A culture is being reborn.
Many years ago my first husband started out as a field representative, translate: bill collector for GMAC. Western Nebraska and South western South Dakota, which included the Pine Ridge and Rosebud reservations of the Dakota Sioux, comprised his territory. I went with him a few times before our second child was born, and was amazed and dismayed at the conditions people lived in on the reservation. There was a lack of hope and the hovels were a shambles.
This morning the National Geographic magazine arrived in the mail. It features a lengthy article entitled: “In the Shadow of Wounded Knee.” The article has pictures of life and rituals on the Pine Ridge Reservation. One of the rituals pictured and described is the sacred Sun Dance. There are pictures of the tribe selecting the Sun Dance tree and carrying it to put in place. There is a picture of the sacred in place and decorated with a woman standing in front of it praying.l the Sun Dance is described as a medicine man guiding certain men who will be making a solemn offering. Bone pegs attach the men with ropes to the tree by piercing their chests or backs. During the dance, they must tear themselves free. There are colorful ties on the tree containing gifts to the gods such as tobacco and other offerings. They represent prayers for the people and for all of creation.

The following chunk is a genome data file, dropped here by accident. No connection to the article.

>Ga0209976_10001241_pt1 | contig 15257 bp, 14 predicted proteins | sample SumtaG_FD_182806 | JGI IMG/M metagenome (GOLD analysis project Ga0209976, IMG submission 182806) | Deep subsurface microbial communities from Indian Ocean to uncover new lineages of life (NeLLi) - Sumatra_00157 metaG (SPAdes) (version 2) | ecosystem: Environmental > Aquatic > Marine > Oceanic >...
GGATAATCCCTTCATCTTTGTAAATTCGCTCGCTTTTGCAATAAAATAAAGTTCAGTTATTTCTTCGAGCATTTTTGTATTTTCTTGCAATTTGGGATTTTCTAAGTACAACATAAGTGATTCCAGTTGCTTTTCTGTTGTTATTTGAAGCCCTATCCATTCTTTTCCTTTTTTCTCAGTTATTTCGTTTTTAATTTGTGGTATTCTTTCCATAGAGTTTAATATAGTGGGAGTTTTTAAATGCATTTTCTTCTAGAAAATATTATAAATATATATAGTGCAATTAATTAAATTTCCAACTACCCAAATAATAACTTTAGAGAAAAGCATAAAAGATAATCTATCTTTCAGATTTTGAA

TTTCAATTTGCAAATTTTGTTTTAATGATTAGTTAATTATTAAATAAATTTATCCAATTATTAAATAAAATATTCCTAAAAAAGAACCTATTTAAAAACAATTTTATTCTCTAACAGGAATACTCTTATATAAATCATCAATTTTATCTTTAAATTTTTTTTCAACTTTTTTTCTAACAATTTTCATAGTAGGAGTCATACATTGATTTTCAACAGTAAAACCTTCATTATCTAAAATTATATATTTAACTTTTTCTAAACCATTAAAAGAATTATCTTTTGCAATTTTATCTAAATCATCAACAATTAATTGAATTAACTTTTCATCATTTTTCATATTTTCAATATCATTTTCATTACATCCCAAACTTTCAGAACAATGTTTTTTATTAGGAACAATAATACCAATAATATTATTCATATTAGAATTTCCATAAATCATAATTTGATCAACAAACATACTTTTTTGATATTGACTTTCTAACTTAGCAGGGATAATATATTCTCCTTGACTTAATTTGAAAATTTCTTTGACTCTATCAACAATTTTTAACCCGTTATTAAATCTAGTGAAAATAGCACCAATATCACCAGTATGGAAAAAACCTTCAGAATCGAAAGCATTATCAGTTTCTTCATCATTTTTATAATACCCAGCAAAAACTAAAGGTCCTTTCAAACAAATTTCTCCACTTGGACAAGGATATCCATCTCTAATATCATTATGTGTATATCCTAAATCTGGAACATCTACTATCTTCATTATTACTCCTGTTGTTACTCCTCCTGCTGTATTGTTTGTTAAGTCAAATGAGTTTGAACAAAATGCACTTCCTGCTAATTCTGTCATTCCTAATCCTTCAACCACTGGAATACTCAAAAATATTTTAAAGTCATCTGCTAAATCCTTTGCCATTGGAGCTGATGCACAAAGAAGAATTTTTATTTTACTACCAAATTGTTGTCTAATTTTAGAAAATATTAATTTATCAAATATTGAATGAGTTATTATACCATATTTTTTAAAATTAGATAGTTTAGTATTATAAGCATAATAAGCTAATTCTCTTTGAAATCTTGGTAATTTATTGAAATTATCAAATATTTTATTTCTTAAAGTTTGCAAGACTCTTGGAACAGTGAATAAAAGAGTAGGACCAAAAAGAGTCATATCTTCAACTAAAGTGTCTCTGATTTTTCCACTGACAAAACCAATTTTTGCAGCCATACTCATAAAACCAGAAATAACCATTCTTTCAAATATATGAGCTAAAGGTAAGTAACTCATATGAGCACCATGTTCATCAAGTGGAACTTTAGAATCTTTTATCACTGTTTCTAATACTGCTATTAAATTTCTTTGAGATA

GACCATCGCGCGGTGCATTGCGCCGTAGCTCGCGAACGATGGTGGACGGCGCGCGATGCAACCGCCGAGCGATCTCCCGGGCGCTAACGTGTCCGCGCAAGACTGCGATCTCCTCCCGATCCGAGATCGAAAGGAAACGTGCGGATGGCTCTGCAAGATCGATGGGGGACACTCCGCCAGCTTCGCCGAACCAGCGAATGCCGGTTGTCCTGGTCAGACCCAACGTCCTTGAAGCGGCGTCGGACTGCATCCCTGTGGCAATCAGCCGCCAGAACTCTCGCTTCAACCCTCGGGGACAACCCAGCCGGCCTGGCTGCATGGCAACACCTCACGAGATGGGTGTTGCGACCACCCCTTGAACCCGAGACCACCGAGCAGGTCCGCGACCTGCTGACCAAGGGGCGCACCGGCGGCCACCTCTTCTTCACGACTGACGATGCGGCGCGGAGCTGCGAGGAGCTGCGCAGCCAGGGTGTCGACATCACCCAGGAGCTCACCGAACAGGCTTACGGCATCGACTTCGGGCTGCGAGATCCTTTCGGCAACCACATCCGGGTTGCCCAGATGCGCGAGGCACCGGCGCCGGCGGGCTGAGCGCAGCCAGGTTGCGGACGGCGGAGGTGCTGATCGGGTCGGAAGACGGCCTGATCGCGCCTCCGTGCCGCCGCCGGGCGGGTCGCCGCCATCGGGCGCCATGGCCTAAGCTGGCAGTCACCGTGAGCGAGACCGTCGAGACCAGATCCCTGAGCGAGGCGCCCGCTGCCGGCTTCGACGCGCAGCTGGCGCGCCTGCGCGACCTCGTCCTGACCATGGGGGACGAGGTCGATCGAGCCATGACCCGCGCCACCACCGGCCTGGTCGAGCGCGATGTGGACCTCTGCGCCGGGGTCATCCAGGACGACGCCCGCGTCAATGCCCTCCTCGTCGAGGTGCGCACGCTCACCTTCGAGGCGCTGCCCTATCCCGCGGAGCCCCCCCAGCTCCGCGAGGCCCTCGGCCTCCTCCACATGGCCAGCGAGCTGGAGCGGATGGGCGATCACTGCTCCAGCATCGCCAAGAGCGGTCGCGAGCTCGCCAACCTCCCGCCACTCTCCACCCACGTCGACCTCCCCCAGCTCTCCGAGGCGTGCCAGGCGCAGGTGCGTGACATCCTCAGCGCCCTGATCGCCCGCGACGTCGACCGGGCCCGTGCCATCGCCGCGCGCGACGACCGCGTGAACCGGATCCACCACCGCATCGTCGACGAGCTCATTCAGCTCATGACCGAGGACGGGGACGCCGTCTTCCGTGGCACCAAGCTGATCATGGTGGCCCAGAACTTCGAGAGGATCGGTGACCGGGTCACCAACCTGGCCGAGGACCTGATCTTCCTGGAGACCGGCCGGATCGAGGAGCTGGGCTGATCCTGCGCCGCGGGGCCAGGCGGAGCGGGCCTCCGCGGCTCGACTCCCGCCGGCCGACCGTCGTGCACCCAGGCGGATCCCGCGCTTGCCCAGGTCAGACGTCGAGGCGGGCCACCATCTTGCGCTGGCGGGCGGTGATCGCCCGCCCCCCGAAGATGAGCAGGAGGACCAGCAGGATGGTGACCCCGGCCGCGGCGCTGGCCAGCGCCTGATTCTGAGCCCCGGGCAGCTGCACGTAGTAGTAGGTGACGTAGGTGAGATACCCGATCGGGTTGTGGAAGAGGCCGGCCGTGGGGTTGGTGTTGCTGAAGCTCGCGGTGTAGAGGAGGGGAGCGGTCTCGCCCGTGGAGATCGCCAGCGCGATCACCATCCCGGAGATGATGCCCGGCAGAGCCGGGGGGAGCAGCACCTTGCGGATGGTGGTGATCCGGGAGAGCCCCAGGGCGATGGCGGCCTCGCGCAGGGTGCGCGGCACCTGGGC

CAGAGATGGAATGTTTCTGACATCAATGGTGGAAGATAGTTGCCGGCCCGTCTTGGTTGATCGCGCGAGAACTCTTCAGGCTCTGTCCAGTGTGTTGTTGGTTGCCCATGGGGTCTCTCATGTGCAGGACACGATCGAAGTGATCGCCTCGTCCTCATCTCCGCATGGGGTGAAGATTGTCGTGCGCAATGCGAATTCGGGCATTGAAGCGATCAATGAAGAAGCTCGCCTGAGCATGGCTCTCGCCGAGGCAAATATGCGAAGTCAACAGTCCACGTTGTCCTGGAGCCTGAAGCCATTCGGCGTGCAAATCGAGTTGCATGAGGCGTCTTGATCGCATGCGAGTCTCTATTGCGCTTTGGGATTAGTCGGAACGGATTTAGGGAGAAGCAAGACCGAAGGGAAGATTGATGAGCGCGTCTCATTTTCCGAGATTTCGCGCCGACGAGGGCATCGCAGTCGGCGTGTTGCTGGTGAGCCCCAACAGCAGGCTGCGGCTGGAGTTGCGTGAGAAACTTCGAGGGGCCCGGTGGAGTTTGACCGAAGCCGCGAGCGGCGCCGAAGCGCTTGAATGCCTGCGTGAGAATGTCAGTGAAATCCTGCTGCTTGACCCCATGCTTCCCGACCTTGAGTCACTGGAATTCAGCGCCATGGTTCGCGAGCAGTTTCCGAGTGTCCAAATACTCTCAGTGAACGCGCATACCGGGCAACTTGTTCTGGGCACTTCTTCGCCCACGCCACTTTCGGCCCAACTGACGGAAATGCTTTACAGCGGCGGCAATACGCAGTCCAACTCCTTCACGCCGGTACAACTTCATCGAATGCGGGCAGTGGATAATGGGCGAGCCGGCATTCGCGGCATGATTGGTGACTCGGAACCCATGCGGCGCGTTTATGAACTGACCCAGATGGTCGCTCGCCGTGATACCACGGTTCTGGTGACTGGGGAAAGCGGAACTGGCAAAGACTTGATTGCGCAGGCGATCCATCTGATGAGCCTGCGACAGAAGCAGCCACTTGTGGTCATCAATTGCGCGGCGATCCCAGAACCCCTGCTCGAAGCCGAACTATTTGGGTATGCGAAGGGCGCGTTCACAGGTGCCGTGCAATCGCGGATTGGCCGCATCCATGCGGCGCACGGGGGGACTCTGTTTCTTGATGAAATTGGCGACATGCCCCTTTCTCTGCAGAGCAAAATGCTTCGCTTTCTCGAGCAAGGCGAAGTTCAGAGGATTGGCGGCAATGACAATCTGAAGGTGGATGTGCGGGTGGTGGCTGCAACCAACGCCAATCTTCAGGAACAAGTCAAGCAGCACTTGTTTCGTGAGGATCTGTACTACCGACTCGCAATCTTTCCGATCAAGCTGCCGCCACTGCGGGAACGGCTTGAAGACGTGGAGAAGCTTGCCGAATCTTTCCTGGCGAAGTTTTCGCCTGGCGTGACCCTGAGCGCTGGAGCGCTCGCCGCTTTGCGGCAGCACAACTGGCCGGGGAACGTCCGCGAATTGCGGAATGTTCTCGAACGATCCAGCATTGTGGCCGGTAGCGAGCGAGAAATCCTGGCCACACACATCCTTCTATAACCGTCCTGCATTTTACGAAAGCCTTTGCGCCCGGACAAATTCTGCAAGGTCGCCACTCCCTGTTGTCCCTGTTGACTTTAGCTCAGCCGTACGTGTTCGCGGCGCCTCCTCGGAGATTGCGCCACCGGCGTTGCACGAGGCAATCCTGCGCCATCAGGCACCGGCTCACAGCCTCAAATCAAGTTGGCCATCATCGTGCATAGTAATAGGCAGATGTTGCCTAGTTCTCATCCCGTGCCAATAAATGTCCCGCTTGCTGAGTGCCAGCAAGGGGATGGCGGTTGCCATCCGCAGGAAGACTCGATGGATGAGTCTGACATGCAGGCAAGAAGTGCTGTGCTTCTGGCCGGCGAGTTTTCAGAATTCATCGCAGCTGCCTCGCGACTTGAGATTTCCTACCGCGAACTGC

The main gist of the article, along with a history of the past and description of culture, points to the emergence anew of traditions practiced by the Sioux nation. People are relearning their language. They are looking at past customs. They are taking new found pride in who they are. This is an article of hope that bodes well for a deeply mistreated people.